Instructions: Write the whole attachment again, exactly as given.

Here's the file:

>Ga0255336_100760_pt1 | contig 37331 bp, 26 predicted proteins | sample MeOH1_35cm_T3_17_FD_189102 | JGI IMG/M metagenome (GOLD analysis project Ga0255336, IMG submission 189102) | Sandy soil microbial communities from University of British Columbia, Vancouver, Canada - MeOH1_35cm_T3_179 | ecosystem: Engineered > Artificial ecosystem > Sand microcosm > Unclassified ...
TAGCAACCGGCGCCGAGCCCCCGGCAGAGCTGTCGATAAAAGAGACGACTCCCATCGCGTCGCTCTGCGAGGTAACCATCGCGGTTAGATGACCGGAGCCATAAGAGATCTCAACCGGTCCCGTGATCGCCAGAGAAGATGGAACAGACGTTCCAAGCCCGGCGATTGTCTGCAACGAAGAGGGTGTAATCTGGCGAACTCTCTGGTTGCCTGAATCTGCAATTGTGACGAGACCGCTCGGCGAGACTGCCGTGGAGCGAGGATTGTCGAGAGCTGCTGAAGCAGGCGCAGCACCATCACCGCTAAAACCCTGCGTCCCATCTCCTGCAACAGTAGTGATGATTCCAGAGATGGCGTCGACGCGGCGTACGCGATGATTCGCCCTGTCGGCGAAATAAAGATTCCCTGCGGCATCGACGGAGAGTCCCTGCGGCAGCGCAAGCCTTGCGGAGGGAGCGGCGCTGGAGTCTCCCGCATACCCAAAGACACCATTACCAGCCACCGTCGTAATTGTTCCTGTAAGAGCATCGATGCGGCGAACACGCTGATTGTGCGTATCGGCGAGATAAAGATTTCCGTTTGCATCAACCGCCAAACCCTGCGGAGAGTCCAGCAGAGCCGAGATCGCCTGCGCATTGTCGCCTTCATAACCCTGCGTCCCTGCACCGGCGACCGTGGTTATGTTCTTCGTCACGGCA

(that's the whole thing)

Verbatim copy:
>Ga0255336_100760_pt1 | contig 37331 bp, 26 predicted proteins | sample MeOH1_35cm_T3_17_FD_189102 | JGI IMG/M metagenome (GOLD analysis project Ga0255336, IMG submission 189102) | Sandy soil microbial communities from University of British Columbia, Vancouver, Canada - MeOH1_35cm_T3_179 | ecosystem: Engineered > Artificial ecosystem > Sand microcosm > Unclassified ...
TAGCAACCGGCGCCGAGCCCCCGGCAGAGCTGTCGATAAAAGAGACGACTCCCATCGCGTCGCTCTGCGAGGTAACCATCGCGGTTAGATGACCGGAGCCATAAGAGATCTCAACCGGTCCCGTGATCGCCAGAGAAGATGGAACAGACGTTCCAAGCCCGGCGATTGTCTGCAACGAAGAGGGTGTAATCTGGCGAACTCTCTGGTTGCCTGAATCTGCAATTGTGACGAGACCGCTCGGCGAGACTGCCGTGGAGCGAGGATTGTCGAGAGCTGCTGAAGCAGGCGCAGCACCATCACCGCTAAAACCCTGCGTCCCATCTCCTGCAACAGTAGTGATGATTCCAGAGATGGCGTCGACGCGGCGTACGCGATGATTCGCCCTGTCGGCGAAATAAAGATTCCCTGCGGCATCGACGGAGAGTCCCTGCGGCAGCGCAAGCCTTGCGGAGGGAGCGGCGCTGGAGTCTCCCGCATACCCAAAGACACCATTACCAGCCACCGTCGTAATTGTTCCTGTAAGAGCATCGATGCGGCGAACACGCTGATTGTGCGTATCGGCGAGATAAAGATTTCCGTTTGCATCAACCGCCAAACCCTGCGGAGAGTCCAGCAGAGCCGAGATCGCCTGCGCATTGTCGCCTTCATAACCCTGCGTCCCTGCACCGGCGACCGTGGTTATGTTCTTCGTCACGGCA